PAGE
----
5 lessons to learn from Facebook's privacy blunders

Facebook's privacy controls are broken, so here's what your company can learn from the social network's missteps.

Thousands of Facebook applications have been reportedly transmitting data on users and their friends to third parties, including advertising and Internet tracking companies -- breaking Facebook's privacy rules.

Although the privacy breach wasn't intentional, as the information was taken from referral pages, it was still collected by companies that sold it to other firms. One company, RapLeaf, sold off information with complete user IDs, according to the Wall Street Journal.

Since last year, Facebook has been under fire for not protecting user privacy -- from its laissez faire attitude that underestimated users to the recent Groups feature -- Facebook just hasn't been taking it very seriously. For other social media or emerging tech companies, here are five lessons you can learn from Facebook.

1. Facebook's privacy controls don't work

While there's nothing wrong with Facebook selling ads that target specific groups or populations, there's also nothing wrong in selling user data or information, provided you are upfront about it. Facebook's precise problem is that it promises something that it really can't provide: privacy. While some critics say this is on purpose, citing Facebook's attempts last year to get users to share more personal information with the world, this latest privacy breach likely was not.

Facebook has attempted to protect privacy or alert users by creating one-time passwords or "Applications You Use", which shows users what permissions and authorizations are given to any of the thousands of Facebook games or services. But when it comes to data being bought or sold about a user, the company pleads ignorance.

2. Create a company task force to deal with the problem

While the data collection could be inadvertent, nonetheless a company as technologically savvy and well-staffed as Facebook should realize that such information was available. If any other company had been raked over the coals as often Facebook is over privacy, it would have created a privacy task force to deal with issues that emerged, and attempt to be proactive rather than reactive. At least it would have shown the company took concerns from the public seriously if nothing else -- but so far, there has been no effort to create a group or department dedicated to user security.

3. Technology companies can't be resistant to change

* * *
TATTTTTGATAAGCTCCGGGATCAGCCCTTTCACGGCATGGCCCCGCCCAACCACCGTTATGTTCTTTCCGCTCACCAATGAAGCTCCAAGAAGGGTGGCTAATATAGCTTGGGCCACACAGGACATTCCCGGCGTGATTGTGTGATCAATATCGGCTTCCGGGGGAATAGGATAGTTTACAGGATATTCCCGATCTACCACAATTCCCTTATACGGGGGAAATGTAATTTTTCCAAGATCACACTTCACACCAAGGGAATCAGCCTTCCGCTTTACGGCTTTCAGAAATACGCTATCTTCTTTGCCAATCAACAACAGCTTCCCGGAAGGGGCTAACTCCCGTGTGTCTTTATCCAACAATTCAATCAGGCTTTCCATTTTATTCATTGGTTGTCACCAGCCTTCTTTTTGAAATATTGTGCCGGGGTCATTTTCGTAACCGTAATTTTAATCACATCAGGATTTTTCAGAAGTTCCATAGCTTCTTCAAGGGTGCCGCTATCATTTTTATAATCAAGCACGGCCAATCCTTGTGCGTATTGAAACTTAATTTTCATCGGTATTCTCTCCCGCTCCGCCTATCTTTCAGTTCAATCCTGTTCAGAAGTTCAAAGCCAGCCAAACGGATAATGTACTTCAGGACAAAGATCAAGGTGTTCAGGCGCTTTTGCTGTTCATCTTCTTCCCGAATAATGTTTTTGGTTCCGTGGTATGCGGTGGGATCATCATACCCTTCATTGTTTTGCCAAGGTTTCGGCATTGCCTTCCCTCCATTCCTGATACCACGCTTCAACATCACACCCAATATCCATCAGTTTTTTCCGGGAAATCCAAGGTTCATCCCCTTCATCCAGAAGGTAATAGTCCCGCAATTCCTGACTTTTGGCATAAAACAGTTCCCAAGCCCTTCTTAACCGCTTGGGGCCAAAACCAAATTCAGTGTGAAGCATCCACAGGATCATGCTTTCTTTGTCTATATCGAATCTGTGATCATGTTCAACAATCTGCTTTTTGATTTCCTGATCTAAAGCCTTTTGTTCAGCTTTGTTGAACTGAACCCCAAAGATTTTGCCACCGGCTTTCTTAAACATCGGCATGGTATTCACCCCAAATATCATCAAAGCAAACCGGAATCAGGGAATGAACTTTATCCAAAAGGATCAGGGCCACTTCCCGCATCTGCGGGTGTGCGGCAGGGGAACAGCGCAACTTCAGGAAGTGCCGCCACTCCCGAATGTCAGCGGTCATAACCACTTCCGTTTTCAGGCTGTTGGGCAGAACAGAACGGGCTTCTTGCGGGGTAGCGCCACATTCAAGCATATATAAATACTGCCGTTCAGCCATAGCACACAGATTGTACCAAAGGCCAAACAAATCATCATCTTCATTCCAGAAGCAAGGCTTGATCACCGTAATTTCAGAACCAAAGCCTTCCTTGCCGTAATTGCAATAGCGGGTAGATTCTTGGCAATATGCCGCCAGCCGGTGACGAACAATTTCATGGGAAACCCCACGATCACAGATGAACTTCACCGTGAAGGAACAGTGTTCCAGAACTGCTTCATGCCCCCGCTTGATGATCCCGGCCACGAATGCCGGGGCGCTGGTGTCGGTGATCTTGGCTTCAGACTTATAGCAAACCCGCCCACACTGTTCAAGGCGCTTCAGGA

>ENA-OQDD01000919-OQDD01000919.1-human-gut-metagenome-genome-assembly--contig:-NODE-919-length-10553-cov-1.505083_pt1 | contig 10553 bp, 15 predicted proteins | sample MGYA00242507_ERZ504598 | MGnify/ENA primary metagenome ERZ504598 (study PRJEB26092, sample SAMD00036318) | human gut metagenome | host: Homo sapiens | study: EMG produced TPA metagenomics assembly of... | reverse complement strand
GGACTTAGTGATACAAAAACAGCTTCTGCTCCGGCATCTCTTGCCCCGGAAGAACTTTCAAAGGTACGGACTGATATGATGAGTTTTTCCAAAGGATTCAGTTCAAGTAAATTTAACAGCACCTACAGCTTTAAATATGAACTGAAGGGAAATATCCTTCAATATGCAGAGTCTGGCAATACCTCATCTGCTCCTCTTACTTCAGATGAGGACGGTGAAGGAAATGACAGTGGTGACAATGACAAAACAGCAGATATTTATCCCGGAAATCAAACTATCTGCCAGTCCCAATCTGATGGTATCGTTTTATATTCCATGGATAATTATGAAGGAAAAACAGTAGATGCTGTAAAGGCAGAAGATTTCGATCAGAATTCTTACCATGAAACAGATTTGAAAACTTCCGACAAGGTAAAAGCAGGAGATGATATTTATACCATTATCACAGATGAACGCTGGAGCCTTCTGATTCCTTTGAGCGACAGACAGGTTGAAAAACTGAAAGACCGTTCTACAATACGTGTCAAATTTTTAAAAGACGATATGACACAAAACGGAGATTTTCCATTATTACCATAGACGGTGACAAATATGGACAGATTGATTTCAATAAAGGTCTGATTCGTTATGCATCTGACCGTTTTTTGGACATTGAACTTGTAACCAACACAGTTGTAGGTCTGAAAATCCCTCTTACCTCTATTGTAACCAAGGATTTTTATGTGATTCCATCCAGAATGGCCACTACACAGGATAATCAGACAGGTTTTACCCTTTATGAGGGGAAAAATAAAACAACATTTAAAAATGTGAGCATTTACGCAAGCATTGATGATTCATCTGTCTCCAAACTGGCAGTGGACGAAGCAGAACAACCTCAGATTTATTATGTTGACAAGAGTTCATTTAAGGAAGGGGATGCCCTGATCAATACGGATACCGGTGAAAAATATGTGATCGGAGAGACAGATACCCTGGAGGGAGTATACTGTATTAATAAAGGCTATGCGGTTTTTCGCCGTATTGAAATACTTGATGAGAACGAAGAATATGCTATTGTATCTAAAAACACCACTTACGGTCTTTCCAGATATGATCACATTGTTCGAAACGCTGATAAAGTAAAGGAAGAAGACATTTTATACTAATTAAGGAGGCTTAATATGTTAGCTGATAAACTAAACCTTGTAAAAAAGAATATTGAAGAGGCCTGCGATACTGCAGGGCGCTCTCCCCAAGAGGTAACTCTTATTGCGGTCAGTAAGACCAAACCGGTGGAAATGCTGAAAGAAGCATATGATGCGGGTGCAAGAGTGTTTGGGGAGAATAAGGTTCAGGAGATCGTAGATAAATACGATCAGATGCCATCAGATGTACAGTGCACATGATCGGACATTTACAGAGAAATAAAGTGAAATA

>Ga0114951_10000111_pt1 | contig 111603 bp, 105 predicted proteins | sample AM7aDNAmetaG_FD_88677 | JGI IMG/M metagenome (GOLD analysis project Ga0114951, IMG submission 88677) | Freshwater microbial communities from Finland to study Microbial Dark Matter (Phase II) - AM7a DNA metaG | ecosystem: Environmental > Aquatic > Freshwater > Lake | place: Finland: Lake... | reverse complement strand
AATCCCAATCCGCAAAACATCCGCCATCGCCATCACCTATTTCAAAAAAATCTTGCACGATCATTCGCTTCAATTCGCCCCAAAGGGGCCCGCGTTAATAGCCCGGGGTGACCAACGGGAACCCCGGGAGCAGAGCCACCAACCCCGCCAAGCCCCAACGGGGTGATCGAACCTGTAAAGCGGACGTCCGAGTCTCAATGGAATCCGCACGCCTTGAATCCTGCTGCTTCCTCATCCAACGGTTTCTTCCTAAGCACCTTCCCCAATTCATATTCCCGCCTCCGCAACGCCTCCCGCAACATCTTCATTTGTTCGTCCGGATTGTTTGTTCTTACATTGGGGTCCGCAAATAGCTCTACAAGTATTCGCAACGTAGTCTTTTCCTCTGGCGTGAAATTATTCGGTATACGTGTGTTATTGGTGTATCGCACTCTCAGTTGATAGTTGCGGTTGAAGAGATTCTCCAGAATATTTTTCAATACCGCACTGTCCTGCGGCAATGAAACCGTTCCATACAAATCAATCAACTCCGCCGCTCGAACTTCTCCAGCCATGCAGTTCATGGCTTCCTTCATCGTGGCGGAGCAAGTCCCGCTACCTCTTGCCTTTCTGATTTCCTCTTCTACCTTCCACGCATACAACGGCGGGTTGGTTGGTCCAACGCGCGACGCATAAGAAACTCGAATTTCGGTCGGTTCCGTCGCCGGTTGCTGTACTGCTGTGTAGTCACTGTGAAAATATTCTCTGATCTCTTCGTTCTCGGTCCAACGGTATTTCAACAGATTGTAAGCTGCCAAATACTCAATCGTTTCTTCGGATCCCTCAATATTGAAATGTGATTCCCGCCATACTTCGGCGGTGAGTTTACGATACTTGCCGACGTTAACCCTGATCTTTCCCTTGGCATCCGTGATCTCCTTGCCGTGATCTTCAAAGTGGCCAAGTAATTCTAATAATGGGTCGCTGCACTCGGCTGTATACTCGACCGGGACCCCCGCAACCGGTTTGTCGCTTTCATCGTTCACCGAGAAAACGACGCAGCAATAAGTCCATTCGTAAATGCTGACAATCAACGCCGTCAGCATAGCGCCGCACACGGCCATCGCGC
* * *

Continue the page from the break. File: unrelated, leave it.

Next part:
It's amazing that technology companies based in Silicon Valley that thrive on innovation can sometimes be the most resistant to change. Is it intellectual arrogance that makes a company like Facebook discount user complaints or concerns? Users are customers and all businesses need to hear them and respond, or customers may go elsewhere. One thing is for certain: While Facebook may be the "It Girl" of social networks right now, so was MySpace for a while.

4. Understand third-party apps and educate developers on privacy

Facebook can no longer sit back and hope that third-party applications do the right thing. The company has to take an active role in understanding what they do and what information is collected. They must also follow up with developers on how companies deal with referrers, and whether the data found that way will be sold to outside companies.

5. Don't be patronizing

Facebook's public statements have been less than understanding. They criticized the press reports as "exaggerated" and previously have been critical of privacy critics themselves. Facebook, unlike many other companies facing a crisis, never seems to be able to just say, "Sorry, we were wrong. We'll fix it."

At a time when the nation is in a recession and companies are folding, Facebook -- which by its own account became profitable in 2009 -- should be counting its lucky stars for its success. It should be giving more to its clients, and certainly with a lot less of the attitude.

Reach or follow Barbara E. Hernandez on Twitter: @bhern.

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Tags online securityonline privacyThe Wall Street JournalinternetFacebook

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Barbara E. Hernandez

PC World (US online)
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